How to Optimize CSS with Code Style Guides

When designers talk about style guides, they usually mean an agreed upon manual on the coherent look and feel of a website or an application, with a well-designed colour scheme, typography, and UI that’s used across the whole project.

There’s another type of style guide we can use in web development as well, and it’s just as important but much more rarely discussed: style guides for the code itself. Code style guides are rather for developers than designers, and their main goal is to optimize CSS, or other code.

Putting proper code style guides into use provides us with a better organized, consistent code base, improved code readability, and more maintainable code. It’s not a coincidence that major tech companies, such as Google, AirBnB, or Dropbox make good use of them.

In this post we will take a look at how we can smartly optimize our CSS with the help of CSS code style guides.

Code Style Guides vs. Pattern Libraries

In our industry there is a certain degree of uncertainty about what we can call a style guide. A List Apart for example uses it synonymously with the term pattern library in this article, but we can bump into this kind of definition in other posts as well.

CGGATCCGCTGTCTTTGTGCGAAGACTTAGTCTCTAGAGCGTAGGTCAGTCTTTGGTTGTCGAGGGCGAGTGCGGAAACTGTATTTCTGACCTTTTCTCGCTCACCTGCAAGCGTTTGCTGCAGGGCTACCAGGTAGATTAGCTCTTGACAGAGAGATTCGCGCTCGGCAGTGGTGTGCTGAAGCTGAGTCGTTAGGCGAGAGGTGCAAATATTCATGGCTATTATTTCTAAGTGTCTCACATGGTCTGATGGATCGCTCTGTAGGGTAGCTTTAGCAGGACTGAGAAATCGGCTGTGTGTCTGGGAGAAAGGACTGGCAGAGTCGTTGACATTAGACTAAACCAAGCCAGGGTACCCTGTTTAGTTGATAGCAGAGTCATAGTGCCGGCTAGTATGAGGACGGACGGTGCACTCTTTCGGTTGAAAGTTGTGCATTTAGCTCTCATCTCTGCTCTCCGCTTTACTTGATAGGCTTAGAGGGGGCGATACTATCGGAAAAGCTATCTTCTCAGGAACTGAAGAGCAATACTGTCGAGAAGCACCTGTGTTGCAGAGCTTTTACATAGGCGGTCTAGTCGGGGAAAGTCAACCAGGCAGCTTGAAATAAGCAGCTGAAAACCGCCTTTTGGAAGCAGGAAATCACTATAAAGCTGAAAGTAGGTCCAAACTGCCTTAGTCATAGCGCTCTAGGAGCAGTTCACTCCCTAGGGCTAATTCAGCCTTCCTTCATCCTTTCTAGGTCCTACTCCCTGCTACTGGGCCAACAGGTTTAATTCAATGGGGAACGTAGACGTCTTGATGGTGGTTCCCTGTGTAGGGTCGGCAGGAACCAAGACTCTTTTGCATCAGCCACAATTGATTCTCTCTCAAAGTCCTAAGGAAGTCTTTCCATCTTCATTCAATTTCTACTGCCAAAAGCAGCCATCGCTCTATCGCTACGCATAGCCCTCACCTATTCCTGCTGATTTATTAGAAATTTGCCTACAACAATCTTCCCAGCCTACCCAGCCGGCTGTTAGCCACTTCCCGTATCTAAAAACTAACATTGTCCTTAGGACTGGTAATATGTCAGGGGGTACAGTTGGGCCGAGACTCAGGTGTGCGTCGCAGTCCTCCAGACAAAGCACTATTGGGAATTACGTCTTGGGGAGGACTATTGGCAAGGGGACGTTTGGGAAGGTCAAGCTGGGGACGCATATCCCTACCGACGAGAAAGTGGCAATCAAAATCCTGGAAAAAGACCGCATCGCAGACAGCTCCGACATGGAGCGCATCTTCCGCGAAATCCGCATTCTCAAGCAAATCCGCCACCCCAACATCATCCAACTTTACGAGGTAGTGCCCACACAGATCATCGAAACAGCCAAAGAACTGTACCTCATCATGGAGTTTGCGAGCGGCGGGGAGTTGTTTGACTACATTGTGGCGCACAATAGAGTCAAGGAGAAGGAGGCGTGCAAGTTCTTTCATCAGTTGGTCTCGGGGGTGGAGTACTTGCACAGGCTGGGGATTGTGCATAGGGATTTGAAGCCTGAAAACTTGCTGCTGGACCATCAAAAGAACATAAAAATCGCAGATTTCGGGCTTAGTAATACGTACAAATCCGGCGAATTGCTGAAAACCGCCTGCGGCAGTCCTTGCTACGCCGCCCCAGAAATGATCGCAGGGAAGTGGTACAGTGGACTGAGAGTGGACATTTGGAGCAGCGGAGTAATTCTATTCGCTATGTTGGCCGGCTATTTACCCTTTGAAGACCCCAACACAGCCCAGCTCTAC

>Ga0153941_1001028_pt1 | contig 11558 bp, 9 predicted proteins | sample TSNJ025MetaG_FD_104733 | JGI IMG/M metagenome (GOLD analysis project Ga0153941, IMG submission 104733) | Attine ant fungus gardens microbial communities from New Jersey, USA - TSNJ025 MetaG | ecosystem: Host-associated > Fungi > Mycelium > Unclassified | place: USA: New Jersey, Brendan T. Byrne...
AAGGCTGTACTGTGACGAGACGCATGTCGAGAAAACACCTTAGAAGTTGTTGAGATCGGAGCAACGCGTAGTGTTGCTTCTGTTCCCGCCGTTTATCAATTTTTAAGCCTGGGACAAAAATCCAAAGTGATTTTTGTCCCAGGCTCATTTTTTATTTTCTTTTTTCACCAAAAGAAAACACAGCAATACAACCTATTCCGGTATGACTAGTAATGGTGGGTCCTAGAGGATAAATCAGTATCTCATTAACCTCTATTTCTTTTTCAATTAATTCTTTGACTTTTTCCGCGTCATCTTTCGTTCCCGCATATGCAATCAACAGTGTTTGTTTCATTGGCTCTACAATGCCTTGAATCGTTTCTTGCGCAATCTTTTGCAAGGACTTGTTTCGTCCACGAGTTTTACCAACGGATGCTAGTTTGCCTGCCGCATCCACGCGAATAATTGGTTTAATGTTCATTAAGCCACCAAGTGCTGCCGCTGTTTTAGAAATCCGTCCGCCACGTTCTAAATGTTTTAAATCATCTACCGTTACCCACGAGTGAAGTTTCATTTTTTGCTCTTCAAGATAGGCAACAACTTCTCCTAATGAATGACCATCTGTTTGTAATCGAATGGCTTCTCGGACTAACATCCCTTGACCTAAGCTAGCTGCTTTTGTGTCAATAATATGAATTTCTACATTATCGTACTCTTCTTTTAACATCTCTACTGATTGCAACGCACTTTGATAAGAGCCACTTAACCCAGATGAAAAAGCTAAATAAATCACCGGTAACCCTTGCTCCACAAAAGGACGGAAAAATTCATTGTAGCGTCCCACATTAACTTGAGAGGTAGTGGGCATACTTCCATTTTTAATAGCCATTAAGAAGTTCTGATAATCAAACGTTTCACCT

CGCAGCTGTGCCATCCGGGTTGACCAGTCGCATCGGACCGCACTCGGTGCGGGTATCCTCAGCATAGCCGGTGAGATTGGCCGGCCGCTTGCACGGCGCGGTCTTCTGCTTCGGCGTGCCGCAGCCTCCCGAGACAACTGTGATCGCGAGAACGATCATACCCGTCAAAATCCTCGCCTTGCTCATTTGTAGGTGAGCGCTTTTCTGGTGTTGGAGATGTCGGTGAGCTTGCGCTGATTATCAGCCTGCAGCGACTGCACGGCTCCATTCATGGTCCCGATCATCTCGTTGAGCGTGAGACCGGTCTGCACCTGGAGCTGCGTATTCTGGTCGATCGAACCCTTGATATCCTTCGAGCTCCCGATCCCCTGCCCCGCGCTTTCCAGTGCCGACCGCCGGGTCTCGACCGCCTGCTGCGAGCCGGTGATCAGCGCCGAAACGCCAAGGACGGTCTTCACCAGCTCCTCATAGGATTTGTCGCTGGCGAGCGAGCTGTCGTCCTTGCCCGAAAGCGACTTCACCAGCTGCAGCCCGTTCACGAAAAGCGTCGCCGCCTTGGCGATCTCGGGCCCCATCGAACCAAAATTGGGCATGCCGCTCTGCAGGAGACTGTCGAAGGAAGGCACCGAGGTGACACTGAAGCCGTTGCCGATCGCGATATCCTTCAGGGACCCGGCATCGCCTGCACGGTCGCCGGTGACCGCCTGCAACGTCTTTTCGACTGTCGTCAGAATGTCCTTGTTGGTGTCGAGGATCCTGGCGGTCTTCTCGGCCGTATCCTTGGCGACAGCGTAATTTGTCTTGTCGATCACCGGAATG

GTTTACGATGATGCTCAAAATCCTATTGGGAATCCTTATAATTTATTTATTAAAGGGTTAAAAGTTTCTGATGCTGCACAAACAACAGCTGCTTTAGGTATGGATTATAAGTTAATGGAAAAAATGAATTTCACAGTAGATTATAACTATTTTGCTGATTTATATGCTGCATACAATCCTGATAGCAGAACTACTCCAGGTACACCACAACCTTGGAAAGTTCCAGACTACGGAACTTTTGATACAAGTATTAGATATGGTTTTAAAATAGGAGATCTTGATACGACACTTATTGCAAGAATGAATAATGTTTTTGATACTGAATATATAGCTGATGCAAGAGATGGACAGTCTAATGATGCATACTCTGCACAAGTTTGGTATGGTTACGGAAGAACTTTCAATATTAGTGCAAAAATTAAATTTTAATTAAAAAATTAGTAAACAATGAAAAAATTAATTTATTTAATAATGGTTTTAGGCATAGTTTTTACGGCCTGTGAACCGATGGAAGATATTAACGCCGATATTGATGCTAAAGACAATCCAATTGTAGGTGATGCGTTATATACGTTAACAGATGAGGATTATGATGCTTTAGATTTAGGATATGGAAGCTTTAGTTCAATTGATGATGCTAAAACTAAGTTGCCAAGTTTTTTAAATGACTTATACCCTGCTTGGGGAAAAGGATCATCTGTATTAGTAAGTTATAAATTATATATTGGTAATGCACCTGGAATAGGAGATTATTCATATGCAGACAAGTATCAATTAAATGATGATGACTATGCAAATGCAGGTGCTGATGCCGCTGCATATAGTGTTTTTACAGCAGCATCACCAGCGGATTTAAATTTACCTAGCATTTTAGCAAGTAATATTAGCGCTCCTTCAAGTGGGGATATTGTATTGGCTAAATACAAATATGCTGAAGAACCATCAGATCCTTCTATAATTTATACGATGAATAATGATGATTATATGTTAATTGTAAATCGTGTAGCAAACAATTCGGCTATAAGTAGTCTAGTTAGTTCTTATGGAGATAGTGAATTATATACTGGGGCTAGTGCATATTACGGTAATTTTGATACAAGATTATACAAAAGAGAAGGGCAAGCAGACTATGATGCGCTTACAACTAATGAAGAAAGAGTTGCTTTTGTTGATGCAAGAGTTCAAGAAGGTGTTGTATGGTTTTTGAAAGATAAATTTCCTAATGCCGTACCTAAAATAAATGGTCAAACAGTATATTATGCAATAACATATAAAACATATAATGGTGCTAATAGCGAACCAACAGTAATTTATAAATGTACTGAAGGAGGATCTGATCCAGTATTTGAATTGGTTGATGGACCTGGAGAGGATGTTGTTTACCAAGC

On the other hand, there are also publications, such as CSS Tricks or Brad Frost’s blog, that distinguish code style guides from pattern libraries. This latter approach probably takes us closer to a well-optimized website, as it allows us to handle code and design separately, so we will use this in this post.

Both code style guides and pattern libraries include a styling strategy, but a different kind. Pattern libraries, such as Bootstrap, Zurb Foundation, BBC’s Global Experience Language, or MailChimp’s pattern library, provide us with a UI with premade CSS classes, typography, colour scheme, sometimes a grid system and other design patterns.

Mail

CSS code style guides, such as Evernote’s or ThinkUp’s (or the ones mentioned in the intro) contain rules about how to write CSS including things like naming conventions, file structure, property order, code formatting, and others.

ThinkUp's Style Guide

Note that living style guide generators, such as KSS, Styledown, or Pattern Lab, generate pattern libraries and not coding style guides. While pattern libraries are also highly useful and elevate the web development process, they don’t allow us to optimize code itself.

Build Your CSS Code Style Guide